Academic journal article The Catholic Historical Review

Medieval Ecclesiastical Studies in Honour of Dorothy M. Owen

Academic journal article The Catholic Historical Review

Medieval Ecclesiastical Studies in Honour of Dorothy M. Owen

Article excerpt

Medieval Ecclesiastical Studies in Honour of Dorothy M. Owen. Edited by M. J. Franklin and Christopher Harper-Bill. [Studies in the History of Medieval Religion,Volume VII.] (Rochester, NewYork: The Boydell Press. 1995. Pp. xxi, 310. $71.00.)

This volume is a most appropriate tribute to its honoree, presenting sixteen essays ranging from the Anglo-Saxon period to the sixteenth century, all of which pertain to the history of the Church in England and focus particularly on the record sources from which that history has been written. Christopher Harper-Bill suggests that Owen's "balance of universal and local concerns, as well as her indefatigable energy" mirror that of the subject of his essay, John of Oxford (p. 83). One assumes that he refers to John's hard work as a diplomat, judicial officer, and bishop in the late twelfth century, rather than the perjury and duplicity which may have attended his activity in the Becket controversies.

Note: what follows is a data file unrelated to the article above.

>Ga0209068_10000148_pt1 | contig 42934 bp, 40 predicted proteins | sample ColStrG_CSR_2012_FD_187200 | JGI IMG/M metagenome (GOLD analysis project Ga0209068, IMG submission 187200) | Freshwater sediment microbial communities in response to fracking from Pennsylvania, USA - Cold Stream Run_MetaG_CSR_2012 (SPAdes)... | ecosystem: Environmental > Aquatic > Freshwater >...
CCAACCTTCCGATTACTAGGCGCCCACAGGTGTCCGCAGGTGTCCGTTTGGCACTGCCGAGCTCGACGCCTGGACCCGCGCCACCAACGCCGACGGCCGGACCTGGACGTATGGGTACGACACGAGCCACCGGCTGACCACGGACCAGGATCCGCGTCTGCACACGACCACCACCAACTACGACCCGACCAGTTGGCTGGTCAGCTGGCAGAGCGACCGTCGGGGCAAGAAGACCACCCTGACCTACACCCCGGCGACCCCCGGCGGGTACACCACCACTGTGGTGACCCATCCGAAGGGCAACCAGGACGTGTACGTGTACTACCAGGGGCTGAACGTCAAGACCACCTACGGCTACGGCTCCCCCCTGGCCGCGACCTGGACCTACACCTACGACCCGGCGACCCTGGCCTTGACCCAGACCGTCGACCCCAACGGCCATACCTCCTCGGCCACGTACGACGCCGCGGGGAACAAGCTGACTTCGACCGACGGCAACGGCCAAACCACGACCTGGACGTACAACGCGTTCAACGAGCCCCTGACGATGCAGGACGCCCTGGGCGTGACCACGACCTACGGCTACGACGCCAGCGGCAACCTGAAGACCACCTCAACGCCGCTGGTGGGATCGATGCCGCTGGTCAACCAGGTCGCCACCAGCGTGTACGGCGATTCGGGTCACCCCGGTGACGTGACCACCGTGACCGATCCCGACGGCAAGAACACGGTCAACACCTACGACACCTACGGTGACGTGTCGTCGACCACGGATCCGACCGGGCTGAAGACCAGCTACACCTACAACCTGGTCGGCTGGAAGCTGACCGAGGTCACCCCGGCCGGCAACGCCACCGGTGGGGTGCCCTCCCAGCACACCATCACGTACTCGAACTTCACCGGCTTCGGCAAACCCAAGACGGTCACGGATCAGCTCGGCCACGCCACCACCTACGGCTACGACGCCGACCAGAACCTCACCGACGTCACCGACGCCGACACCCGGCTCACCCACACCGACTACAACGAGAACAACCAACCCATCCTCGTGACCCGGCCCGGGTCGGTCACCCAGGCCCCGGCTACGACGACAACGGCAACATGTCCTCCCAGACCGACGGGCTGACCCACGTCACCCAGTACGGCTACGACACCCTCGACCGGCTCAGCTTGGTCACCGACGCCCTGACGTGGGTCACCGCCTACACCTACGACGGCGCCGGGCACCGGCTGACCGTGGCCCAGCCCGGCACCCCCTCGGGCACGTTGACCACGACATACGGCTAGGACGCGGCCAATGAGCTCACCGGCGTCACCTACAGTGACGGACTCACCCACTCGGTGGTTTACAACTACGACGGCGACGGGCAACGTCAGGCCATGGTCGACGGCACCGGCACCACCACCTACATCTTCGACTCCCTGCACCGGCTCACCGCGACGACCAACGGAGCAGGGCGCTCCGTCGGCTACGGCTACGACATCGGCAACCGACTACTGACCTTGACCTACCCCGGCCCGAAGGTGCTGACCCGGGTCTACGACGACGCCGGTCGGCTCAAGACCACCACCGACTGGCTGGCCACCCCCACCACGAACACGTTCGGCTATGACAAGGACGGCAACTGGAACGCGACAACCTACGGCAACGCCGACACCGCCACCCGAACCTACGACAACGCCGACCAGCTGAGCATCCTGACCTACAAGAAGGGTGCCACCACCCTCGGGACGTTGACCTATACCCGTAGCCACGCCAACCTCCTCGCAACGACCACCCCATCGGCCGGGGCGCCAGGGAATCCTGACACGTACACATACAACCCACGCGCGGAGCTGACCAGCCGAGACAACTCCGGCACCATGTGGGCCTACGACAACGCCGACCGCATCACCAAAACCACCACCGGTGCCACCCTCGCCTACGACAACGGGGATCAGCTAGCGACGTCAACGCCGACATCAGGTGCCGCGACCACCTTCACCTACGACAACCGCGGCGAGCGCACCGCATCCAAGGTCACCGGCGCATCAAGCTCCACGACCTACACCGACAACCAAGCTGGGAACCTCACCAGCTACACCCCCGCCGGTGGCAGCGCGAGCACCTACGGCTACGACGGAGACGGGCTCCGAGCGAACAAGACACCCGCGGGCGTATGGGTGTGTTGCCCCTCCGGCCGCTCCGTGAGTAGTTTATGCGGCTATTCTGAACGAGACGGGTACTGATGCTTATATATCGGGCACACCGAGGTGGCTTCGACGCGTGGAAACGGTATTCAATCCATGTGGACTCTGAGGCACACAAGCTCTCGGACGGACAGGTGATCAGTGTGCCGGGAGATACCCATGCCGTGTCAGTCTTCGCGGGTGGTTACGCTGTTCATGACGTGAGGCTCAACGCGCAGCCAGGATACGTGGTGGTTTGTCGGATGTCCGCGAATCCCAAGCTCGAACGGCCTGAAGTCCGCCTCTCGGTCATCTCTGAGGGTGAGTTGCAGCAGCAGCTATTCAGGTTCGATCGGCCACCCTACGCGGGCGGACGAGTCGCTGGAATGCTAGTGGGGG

The range and scope of the essays is impressive, and indicative of Owen's contributions over her career, itself well documented by Arthur Owen in the bibliography of her works. Some pieces, such as Pamela Taylor's heavily detailed discussion of the complexities of establishing Anglo-Saxon estate patterns, and Sandra Raban's treatment of the 1279 hundred rolls, find themselves at the perimeters of Owen's work. C. N. L. Brooke's history of the English Episcopal Acta, and his emphasis on the importance of diplomatic in this project are, however, right at the heart of Owen's endeavors.Three contributions stand out, even in such a strong collection as this. Harper-Bill's study is a marvelous example of biography that is much more than biography, expansive in its content and a model of the use of the genre to understand the people who filled the posts that make up much of administrative history. Martin Brett's contribution, reflecting Owen's work in canon law, advances the thesis that local interest in canon law, rather than its imposition from without, accounts for much of its growth in the century before Gratian. F. Donald Logan presents a finding unique in English records: addresses and sermons in the canon law faculty at Cambridge.This is perhaps the real gem of the book.Yet there is so much in the remaining pieces. …

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